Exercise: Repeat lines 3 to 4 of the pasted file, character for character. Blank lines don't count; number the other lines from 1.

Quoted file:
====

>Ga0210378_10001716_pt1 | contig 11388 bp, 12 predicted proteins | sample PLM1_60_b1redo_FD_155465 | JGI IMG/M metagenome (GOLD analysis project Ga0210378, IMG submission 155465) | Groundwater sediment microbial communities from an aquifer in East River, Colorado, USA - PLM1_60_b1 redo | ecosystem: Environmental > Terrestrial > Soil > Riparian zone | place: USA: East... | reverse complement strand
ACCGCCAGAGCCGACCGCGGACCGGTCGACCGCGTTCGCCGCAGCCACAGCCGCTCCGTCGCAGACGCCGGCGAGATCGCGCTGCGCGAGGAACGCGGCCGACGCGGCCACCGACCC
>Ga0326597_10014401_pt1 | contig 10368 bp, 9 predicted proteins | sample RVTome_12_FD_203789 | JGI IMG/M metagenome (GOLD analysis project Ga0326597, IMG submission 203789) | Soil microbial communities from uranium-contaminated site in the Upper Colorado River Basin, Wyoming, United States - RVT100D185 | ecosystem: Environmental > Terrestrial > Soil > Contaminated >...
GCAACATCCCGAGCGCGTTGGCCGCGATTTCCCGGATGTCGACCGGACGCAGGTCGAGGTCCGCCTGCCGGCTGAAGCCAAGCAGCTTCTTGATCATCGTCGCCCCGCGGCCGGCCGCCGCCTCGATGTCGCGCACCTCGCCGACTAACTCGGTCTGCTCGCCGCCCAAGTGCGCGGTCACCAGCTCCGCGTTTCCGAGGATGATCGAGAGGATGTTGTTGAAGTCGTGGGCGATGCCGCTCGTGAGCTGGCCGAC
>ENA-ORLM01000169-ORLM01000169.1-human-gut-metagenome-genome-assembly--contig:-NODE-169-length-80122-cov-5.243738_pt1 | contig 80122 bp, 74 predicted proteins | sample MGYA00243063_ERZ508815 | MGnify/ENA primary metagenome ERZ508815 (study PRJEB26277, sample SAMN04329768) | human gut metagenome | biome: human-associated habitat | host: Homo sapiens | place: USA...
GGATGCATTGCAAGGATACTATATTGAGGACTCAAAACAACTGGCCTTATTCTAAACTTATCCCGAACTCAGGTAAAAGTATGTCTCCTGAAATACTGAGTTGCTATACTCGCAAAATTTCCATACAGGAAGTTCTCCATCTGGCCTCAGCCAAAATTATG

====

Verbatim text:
>Ga0326597_10014401_pt1 | contig 10368 bp, 9 predicted proteins | sample RVTome_12_FD_203789 | JGI IMG/M metagenome (GOLD analysis project Ga0326597, IMG submission 203789) | Soil microbial communities from uranium-contaminated site in the Upper Colorado River Basin, Wyoming, United States - RVT100D185 | ecosystem: Environmental > Terrestrial > Soil > Contaminated >...
GCAACATCCCGAGCGCGTTGGCCGCGATTTCCCGGATGTCGACCGGACGCAGGTCGAGGTCCGCCTGCCGGCTGAAGCCAAGCAGCTTCTTGATCATCGTCGCCCCGCGGCCGGCCGCCGCCTCGATGTCGCGCACCTCGCCGACTAACTCGGTCTGCTCGCCGCCCAAGTGCGCGGTCACCAGCTCCGCGTTTCCGAGGATGATCGAGAGGATGTTGTTGAAGTCGTGGGCGATGCCGCTCGTGAGCTGGCCGAC